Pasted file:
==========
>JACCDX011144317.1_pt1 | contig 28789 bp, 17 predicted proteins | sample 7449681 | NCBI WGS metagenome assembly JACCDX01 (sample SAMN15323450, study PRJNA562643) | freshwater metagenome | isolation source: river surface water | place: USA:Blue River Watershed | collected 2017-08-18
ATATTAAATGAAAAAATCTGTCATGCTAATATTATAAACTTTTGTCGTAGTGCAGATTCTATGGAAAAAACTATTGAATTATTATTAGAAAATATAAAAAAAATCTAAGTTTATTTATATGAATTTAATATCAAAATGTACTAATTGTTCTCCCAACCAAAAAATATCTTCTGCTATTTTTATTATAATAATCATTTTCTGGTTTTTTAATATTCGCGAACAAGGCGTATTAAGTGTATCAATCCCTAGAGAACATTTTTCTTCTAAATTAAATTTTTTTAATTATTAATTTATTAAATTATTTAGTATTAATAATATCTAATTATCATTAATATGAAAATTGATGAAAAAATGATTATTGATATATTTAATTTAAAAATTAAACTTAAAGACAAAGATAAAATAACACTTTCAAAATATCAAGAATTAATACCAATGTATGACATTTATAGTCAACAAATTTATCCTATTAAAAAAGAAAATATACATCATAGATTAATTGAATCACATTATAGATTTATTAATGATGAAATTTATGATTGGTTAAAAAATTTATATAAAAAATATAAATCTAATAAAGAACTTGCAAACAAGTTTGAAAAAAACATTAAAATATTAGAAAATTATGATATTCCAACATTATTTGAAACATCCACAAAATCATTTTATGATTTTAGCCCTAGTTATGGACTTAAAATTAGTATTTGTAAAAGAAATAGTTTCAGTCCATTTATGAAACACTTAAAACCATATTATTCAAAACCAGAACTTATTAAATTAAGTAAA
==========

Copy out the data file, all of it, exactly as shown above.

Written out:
>JACCDX011144317.1_pt1 | contig 28789 bp, 17 predicted proteins | sample 7449681 | NCBI WGS metagenome assembly JACCDX01 (sample SAMN15323450, study PRJNA562643) | freshwater metagenome | isolation source: river surface water | place: USA:Blue River Watershed | collected 2017-08-18
ATATTAAATGAAAAAATCTGTCATGCTAATATTATAAACTTTTGTCGTAGTGCAGATTCTATGGAAAAAACTATTGAATTATTATTAGAAAATATAAAAAAAATCTAAGTTTATTTATATGAATTTAATATCAAAATGTACTAATTGTTCTCCCAACCAAAAAATATCTTCTGCTATTTTTATTATAATAATCATTTTCTGGTTTTTTAATATTCGCGAACAAGGCGTATTAAGTGTATCAATCCCTAGAGAACATTTTTCTTCTAAATTAAATTTTTTTAATTATTAATTTATTAAATTATTTAGTATTAATAATATCTAATTATCATTAATATGAAAATTGATGAAAAAATGATTATTGATATATTTAATTTAAAAATTAAACTTAAAGACAAAGATAAAATAACACTTTCAAAATATCAAGAATTAATACCAATGTATGACATTTATAGTCAACAAATTTATCCTATTAAAAAAGAAAATATACATCATAGATTAATTGAATCACATTATAGATTTATTAATGATGAAATTTATGATTGGTTAAAAAATTTATATAAAAAATATAAATCTAATAAAGAACTTGCAAACAAGTTTGAAAAAAACATTAAAATATTAGAAAATTATGATATTCCAACATTATTTGAAACATCCACAAAATCATTTTATGATTTTAGCCCTAGTTATGGACTTAAAATTAGTATTTGTAAAAGAAATAGTTTCAGTCCATTTATGAAACACTTAAAACCATATTATTCAAAACCAGAACTTATTAAATTAAGTAAA